Scalia is all monetarily and narrow-minded. He sounds like the majority of the politicians and people in this country. Their primary concern is financial wealth. The only problem with GMO crops is that we can’t export them? Does anyone stop to wonder why some countries refuse them? Do you ask them? Or do you just put “your” answers in “their” mouths and say, “Oh. They’re just scared of nuthin’.” How would you know? You didn’t ask. You don’t care.
    The same goes for the American people who don’t want to eat GMO foods. No one asks. And when people speak, they get words put into their mouths too.
    I DO NOT WANT TO EAT GMO FOODS! Is that clear enough!?

  • gmo free

    sounds like Doc Mudd is a Monsantonite. How much are you getting paid?

  • Doc Mudd

    Common sense and freshman level science are summarily vanquished, it appears.
    I find that I am put in my place by two self-styled amateur expert macroeconomists, one science fiction enthusiast, one delusional person shrieking like a spoiled child and, inevitably, a crackpot launching a trial conspiracy theory balloon.
    Yes! These are precisely the sorts of people (of piercing intellect, one and all) that I want forcing decisions I and the entire sane world must live with. What could possibly go wrong with this approach? No worries, eh?

  • John The Hater

    Doc Fudd, what exactly is a “professional activist” and what are these unreleated (hidden?) agendas you mention? I’ll be waiting for your simplistic response. ūüėČ
    Also, remember not to show fear, you will certainly be devoured.

  • Doc Mudd

    Here’s probably the least complicated “simplistic response” I can offer you J.T. I worry (that’s ‘worry’, not ‘fear’), of course, that it will be over your head, all the same.
    Let’s take a clear-headed look at the “Center for Food Safety”, the fomenting professional activist’s lobby featured in the above article, as our example…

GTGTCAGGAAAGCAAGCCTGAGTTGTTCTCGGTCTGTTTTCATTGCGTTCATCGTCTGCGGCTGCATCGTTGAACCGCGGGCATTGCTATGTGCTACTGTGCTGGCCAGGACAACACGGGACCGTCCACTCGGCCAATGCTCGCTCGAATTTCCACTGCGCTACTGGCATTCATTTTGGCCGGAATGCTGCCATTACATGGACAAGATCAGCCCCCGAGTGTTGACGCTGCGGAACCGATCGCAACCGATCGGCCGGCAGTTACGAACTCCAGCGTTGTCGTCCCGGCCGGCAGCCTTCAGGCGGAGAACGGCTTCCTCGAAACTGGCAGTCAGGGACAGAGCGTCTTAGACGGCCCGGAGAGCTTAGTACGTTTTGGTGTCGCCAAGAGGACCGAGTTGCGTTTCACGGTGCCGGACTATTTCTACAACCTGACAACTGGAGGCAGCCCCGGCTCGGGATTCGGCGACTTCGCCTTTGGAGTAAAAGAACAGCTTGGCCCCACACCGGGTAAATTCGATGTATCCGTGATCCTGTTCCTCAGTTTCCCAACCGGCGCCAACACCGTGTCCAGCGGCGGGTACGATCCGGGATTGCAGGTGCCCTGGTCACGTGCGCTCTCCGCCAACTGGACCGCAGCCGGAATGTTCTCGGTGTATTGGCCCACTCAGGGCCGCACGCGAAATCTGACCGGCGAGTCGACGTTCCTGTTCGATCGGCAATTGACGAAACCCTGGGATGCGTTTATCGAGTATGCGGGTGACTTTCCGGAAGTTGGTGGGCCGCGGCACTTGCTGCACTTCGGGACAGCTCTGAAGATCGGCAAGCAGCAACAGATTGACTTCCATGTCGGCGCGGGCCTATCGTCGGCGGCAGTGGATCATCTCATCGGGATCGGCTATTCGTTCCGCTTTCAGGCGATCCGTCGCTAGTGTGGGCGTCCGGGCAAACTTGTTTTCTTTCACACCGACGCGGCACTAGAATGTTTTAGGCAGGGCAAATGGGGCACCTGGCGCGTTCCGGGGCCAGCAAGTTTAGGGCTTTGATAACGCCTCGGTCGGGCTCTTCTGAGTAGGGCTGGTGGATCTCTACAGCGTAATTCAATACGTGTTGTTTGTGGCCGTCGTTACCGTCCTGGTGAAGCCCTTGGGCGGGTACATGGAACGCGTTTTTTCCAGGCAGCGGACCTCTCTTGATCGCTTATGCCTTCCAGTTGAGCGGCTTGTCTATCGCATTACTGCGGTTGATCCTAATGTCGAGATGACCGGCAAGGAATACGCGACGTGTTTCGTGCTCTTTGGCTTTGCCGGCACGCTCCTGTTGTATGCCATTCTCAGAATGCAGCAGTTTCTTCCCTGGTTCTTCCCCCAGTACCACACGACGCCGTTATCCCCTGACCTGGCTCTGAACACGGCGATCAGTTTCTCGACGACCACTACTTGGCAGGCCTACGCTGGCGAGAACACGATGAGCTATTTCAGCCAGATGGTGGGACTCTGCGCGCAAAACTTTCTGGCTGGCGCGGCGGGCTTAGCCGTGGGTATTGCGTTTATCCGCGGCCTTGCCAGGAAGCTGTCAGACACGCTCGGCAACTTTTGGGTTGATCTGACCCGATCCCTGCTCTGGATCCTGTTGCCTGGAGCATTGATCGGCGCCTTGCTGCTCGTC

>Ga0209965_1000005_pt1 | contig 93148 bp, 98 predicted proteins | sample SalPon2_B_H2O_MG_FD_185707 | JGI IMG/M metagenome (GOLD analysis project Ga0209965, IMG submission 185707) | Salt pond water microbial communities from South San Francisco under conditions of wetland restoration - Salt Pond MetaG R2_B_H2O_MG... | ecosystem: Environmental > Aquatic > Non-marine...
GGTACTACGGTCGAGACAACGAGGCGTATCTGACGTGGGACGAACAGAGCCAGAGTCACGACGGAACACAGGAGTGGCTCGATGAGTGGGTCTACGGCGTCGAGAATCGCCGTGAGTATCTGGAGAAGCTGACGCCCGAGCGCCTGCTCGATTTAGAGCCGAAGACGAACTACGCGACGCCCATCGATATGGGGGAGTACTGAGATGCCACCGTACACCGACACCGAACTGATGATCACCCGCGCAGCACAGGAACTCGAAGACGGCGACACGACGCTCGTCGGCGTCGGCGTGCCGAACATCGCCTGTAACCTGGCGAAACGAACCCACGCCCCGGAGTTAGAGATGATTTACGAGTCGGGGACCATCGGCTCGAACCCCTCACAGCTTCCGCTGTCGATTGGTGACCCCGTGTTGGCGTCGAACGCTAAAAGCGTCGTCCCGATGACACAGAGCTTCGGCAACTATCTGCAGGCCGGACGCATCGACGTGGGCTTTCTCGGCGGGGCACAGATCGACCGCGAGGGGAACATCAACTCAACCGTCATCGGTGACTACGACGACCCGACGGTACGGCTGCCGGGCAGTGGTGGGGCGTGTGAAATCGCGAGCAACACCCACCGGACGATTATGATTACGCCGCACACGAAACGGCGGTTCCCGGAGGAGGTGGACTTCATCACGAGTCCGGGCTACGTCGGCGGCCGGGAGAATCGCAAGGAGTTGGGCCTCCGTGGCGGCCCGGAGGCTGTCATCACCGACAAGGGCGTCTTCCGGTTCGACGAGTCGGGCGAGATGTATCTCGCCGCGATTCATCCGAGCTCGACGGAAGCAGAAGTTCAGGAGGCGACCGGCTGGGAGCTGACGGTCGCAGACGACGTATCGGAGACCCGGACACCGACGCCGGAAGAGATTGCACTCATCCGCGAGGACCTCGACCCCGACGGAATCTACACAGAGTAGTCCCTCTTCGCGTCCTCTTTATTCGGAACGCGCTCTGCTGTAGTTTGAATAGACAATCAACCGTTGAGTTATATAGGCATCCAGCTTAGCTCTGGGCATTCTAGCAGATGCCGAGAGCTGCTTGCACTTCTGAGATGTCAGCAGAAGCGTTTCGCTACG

The following concise, factual analysis is compiled by the inquisitive, rational observers at ActivistCash.com.
    “The Center for Food Safety (CFS) is a project of the International Center for Technology Assessment (ICTA). CFS is headed by Andrew Kimbrell, who was mentored by Jeremy Rifkin at the Foundation on Economic Trends. Next to the Unabomber, Rifkin is perhaps America‚Äôs most notable anti-technologist.”
    “The Center for Food Safety, under its fa√ßade of nonprofit watchdogging, has all the marks of a black-marketing campaign, run on behalf of organic and ‚Äúnatural‚ÄĚ foods. Its advisory board is packed with organic-foods activists, including a registered ‚Äúnatural foods‚ÄĚ lobbyist, prominent members of the Chefs Collaborative, the research director for Rodale Publishing‚Äôs Organic Gardening magazine, and the director of the organic-foods industry‚Äôs largest accreditation service. In addition, Andrew Kimbrell was the brains behind the multi-million-dollar Turning Point Project campaign, which ran a series of full-page New York Times advertisements trashing biotechnology and conventional agriculture.”
    Looks, sounds, smells, walks and quacks like a pretty well organized and professionally maneuvered group of highly trained activist fearmongers, does it not, J.T.?